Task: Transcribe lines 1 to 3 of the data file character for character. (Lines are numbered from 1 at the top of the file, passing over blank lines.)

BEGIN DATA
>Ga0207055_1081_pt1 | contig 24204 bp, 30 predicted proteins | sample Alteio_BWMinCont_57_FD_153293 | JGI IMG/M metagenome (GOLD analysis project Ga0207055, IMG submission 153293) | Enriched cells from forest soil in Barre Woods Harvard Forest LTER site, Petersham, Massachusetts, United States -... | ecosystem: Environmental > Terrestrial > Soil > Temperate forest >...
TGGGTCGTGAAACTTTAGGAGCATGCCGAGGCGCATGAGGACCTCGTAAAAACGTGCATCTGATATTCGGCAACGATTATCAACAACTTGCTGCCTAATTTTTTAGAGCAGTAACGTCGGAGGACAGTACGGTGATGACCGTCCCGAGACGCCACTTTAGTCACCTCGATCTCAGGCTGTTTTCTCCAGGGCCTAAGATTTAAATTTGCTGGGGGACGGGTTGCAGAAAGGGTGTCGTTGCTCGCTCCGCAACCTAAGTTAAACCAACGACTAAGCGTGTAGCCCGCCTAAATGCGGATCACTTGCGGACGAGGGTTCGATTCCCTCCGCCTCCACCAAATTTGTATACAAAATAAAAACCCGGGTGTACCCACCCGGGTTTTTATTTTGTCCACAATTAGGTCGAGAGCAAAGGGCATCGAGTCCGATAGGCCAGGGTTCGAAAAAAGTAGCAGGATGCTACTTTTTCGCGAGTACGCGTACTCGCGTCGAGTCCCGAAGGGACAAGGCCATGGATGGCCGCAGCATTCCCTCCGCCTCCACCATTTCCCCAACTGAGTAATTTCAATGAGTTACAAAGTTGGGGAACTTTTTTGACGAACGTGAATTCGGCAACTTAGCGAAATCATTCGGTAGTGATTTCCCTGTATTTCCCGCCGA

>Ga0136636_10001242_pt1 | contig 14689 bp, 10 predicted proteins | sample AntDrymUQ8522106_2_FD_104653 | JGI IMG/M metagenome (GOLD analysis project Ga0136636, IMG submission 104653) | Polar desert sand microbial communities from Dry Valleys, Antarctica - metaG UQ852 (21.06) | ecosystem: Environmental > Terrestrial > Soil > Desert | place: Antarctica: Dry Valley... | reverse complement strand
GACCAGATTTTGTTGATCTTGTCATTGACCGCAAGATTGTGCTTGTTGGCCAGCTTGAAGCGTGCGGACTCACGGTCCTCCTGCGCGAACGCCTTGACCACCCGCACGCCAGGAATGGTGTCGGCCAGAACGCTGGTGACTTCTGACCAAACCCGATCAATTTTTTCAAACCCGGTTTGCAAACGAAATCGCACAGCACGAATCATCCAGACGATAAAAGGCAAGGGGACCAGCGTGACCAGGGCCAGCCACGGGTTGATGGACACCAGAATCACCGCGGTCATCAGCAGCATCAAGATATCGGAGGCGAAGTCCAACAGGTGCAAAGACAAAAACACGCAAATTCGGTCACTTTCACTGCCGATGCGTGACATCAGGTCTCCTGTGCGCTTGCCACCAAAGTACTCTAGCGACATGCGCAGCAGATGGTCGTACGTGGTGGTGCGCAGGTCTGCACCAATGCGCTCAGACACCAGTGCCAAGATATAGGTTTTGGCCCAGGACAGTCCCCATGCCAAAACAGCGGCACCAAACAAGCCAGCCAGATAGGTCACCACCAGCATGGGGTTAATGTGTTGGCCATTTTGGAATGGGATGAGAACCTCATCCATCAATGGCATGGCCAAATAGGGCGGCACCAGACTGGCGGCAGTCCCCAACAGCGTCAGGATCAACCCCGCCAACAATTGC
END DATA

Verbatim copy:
>Ga0207055_1081_pt1 | contig 24204 bp, 30 predicted proteins | sample Alteio_BWMinCont_57_FD_153293 | JGI IMG/M metagenome (GOLD analysis project Ga0207055, IMG submission 153293) | Enriched cells from forest soil in Barre Woods Harvard Forest LTER site, Petersham, Massachusetts, United States -... | ecosystem: Environmental > Terrestrial > Soil > Temperate forest >...
TGGGTCGTGAAACTTTAGGAGCATGCCGAGGCGCATGAGGACCTCGTAAAAACGTGCATCTGATATTCGGCAACGATTATCAACAACTTGCTGCCTAATTTTTTAGAGCAGTAACGTCGGAGGACAGTACGGTGATGACCGTCCCGAGACGCCACTTTAGTCACCTCGATCTCAGGCTGTTTTCTCCAGGGCCTAAGATTTAAATTTGCTGGGGGACGGGTTGCAGAAAGGGTGTCGTTGCTCGCTCCGCAACCTAAGTTAAACCAACGACTAAGCGTGTAGCCCGCCTAAATGCGGATCACTTGCGGACGAGGGTTCGATTCCCTCCGCCTCCACCAAATTTGTATACAAAATAAAAACCCGGGTGTACCCACCCGGGTTTTTATTTTGTCCACAATTAGGTCGAGAGCAAAGGGCATCGAGTCCGATAGGCCAGGGTTCGAAAAAAGTAGCAGGATGCTACTTTTTCGCGAGTACGCGTACTCGCGTCGAGTCCCGAAGGGACAAGGCCATGGATGGCCGCAGCATTCCCTCCGCCTCCACCATTTCCCCAACTGAGTAATTTCAATGAGTTACAAAGTTGGGGAACTTTTTTGACGAACGTGAATTCGGCAACTTAGCGAAATCATTCGGTAGTGATTTCCCTGTATTTCCCGCCGA

>Ga0136636_10001242_pt1 | contig 14689 bp, 10 predicted proteins | sample AntDrymUQ8522106_2_FD_104653 | JGI IMG/M metagenome (GOLD analysis project Ga0136636, IMG submission 104653) | Polar desert sand microbial communities from Dry Valleys, Antarctica - metaG UQ852 (21.06) | ecosystem: Environmental > Terrestrial > Soil > Desert | place: Antarctica: Dry Valley... | reverse complement strand